Think outside the box (Here are a few ideas):
Often when we approach a challenge like this, with our culture today, we think of talking to someone with a different skin color, political view, or sexual orientation, but there are many lines people don’t easily cross. Consider these:
Age – If you’re a 30-50-year-old adult: talking to a child, teen, Millennial, Gen Z, or someone older than you (called the silent generation)
Socio-economic – If you are a middle-class individual: talking to a homeless person, a wealthy business owner, a struggling college student, newlyweds, or the wait staff at your favorite restaurant
Marital status – If you are married with kids: talking to someone who is widowed, divorced, single-parenting, new parents, adoptive parents, those struggling with infertility
Faith – If you are a Christian: talking with a brand-new believer, an atheist, an agnostic, an evolutionist, someone from another faith group
And of course, crossing ethnic, political, and sexual orientation lines to open dialogue is always interesting. Consider talking to new immigrants, first-time voters, or those who just seem overwhelmed by our culture right now.
Finally, all of you should be of one mind. Sympathize with each other. Love each other as brothers and sisters. Be tenderhearted, and keep a humble attitude. Don’t repay evil for evil. Don’t retaliate with insults when people insult you. Instead, pay them back with a blessing. That is what God has called you to do, and he will grant you his blessing. (1 Peter 3:8-9, NLT)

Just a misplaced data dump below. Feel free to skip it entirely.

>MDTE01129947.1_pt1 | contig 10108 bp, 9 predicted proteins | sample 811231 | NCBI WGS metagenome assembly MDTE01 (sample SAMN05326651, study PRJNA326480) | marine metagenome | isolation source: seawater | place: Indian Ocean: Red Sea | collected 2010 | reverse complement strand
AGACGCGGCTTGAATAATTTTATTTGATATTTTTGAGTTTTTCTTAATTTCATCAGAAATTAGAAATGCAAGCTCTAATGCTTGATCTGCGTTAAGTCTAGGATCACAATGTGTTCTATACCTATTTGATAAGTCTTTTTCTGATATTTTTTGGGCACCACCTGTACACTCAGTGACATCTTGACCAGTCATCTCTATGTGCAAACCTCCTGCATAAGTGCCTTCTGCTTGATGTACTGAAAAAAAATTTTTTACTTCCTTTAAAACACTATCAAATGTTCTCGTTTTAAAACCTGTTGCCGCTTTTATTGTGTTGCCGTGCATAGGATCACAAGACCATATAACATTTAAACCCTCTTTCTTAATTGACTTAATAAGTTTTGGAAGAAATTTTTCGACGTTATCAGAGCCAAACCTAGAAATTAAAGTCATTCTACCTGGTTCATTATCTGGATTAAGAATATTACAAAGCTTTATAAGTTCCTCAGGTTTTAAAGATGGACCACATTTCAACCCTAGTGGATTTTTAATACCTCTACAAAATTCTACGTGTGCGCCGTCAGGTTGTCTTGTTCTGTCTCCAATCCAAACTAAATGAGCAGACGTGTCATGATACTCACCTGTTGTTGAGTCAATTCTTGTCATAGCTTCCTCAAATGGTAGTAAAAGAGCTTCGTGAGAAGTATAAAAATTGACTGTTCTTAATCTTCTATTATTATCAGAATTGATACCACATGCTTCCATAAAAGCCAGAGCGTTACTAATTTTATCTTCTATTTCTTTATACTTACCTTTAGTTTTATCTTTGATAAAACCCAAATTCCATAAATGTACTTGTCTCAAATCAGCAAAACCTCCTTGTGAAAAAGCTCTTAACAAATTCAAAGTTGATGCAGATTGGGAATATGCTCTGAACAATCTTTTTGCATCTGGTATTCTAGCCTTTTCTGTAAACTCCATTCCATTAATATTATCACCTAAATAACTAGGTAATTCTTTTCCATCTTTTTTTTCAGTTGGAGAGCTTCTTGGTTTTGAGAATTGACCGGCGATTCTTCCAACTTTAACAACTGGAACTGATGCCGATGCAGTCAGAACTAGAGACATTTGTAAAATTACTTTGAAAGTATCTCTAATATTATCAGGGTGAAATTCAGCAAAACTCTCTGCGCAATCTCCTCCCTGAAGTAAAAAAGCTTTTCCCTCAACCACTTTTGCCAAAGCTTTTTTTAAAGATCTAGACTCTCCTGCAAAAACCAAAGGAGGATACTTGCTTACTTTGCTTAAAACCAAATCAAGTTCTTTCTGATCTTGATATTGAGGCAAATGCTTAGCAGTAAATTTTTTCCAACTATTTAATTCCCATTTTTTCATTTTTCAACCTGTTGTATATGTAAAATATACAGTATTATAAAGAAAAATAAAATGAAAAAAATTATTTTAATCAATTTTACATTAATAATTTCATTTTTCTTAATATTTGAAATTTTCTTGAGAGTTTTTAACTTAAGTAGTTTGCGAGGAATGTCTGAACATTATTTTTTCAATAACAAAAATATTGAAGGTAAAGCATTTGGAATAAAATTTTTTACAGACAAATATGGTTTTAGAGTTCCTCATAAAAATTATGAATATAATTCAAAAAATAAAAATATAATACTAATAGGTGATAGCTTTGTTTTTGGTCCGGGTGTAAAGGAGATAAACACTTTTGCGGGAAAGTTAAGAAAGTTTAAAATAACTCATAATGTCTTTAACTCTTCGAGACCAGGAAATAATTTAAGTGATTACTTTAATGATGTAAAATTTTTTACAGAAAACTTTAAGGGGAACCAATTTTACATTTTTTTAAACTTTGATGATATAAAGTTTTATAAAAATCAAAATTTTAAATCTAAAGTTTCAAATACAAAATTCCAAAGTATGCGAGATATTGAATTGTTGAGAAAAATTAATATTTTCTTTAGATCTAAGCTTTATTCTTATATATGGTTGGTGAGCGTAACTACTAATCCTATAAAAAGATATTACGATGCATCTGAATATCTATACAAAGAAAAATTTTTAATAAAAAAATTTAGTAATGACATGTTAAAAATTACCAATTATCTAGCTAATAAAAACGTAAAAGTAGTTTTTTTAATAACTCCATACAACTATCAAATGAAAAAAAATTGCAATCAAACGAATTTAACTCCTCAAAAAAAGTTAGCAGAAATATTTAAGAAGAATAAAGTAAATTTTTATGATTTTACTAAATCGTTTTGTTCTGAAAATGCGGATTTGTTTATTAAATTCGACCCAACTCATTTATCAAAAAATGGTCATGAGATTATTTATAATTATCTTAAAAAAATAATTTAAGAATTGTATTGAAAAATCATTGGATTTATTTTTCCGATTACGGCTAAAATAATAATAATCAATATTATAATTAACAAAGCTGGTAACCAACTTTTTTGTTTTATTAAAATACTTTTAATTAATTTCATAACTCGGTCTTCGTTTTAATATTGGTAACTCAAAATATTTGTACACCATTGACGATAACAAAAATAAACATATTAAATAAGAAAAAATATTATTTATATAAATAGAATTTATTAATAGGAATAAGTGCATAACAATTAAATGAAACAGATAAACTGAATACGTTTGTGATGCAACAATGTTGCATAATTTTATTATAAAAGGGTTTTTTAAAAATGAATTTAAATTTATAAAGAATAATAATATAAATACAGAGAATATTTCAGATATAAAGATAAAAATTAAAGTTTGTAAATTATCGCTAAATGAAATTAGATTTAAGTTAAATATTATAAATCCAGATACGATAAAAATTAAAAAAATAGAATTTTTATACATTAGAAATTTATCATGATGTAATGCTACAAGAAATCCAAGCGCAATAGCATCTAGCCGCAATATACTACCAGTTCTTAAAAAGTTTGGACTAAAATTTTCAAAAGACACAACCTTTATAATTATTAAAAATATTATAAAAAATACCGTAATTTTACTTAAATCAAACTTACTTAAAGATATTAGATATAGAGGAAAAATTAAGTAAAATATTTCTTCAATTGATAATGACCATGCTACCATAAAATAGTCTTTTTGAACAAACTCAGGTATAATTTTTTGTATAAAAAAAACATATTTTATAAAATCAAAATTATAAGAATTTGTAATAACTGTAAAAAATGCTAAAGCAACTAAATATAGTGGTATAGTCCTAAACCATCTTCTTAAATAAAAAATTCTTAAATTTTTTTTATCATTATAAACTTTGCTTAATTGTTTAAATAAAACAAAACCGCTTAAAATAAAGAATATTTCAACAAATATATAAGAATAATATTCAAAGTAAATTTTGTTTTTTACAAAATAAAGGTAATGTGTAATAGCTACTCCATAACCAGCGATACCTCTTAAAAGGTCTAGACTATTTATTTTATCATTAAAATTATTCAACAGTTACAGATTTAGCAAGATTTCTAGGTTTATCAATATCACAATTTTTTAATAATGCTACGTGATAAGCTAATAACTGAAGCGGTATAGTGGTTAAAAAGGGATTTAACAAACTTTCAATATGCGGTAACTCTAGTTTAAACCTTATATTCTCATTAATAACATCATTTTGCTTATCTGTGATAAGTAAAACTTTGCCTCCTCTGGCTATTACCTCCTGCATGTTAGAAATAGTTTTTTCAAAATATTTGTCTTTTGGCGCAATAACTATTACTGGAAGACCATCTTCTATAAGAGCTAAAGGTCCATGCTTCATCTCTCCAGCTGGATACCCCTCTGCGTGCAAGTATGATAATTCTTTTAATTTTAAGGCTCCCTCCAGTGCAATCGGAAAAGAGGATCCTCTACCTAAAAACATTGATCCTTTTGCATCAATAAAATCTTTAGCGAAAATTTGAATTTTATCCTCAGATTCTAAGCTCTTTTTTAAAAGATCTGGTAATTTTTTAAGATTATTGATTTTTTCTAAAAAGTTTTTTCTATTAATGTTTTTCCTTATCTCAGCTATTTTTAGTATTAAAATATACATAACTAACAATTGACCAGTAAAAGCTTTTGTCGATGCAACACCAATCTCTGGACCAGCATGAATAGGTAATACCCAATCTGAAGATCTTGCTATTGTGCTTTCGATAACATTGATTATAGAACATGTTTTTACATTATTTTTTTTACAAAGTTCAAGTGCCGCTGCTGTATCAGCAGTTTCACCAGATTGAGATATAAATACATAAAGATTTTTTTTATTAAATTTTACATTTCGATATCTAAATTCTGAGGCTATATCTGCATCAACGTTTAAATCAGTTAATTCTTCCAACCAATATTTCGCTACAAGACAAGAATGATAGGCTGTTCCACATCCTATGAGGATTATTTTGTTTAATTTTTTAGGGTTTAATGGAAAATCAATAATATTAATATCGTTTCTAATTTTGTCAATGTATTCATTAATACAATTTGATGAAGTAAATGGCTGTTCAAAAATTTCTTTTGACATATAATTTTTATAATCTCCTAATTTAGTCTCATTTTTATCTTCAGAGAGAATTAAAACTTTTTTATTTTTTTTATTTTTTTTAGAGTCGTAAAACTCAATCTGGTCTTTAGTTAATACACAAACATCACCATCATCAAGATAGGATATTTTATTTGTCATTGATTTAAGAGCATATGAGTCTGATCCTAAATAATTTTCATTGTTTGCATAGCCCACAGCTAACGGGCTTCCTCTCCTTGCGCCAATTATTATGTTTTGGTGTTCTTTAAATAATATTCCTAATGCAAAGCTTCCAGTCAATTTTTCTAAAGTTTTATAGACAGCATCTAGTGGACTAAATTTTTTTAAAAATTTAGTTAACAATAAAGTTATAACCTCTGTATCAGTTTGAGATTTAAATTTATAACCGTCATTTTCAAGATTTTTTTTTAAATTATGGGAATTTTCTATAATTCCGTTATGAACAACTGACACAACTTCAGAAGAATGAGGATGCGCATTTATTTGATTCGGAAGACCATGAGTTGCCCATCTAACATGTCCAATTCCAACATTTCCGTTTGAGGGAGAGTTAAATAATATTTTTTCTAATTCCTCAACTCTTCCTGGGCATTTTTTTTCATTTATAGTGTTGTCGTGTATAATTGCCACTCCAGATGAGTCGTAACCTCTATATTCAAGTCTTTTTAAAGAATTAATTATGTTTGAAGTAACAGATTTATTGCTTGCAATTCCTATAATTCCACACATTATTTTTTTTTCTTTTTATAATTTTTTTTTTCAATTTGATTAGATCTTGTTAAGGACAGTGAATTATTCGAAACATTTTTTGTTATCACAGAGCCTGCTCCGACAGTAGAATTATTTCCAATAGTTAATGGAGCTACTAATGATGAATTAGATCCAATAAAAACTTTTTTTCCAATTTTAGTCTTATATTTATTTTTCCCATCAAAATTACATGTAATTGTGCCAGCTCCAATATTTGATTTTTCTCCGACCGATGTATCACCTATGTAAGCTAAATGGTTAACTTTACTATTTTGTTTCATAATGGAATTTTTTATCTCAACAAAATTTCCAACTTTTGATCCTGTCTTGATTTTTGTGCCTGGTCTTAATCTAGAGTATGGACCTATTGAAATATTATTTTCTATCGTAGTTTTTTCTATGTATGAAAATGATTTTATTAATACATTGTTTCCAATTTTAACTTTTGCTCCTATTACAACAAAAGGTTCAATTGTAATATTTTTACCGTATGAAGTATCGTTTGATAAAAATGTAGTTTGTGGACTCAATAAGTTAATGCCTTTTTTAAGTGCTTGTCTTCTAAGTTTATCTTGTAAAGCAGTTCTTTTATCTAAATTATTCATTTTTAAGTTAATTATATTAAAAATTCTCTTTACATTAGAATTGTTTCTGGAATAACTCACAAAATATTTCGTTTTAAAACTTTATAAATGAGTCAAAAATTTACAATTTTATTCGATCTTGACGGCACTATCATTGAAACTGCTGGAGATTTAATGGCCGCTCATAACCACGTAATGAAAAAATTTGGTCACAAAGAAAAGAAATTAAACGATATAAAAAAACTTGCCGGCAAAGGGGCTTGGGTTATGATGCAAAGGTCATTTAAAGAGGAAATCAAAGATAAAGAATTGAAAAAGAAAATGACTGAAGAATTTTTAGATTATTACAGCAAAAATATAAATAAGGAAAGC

Disclaimer and Recommendations: I know some will balk at my recommendation for a book by Bill Hybels in light of the allegations launched against him a few years ago, but he wrote a great book that I think is amazing on this topic of reaching out to people. I have mixed feelings about recommending the book myself, but I also know that I don’t want my whole life and work judged by my mistakes alone. We’ve seen men and women fall throughout history when given too much power, and I really think that is what happens to some who fall. However, the book is still excellent, and you can follow your own conscience about whether you want to buy the book. The book is called Just Walk Across the Room: Simple Steps Pointing People to Faith. Even if you don’t buy the book, consider watching some of the videos about it. They are good.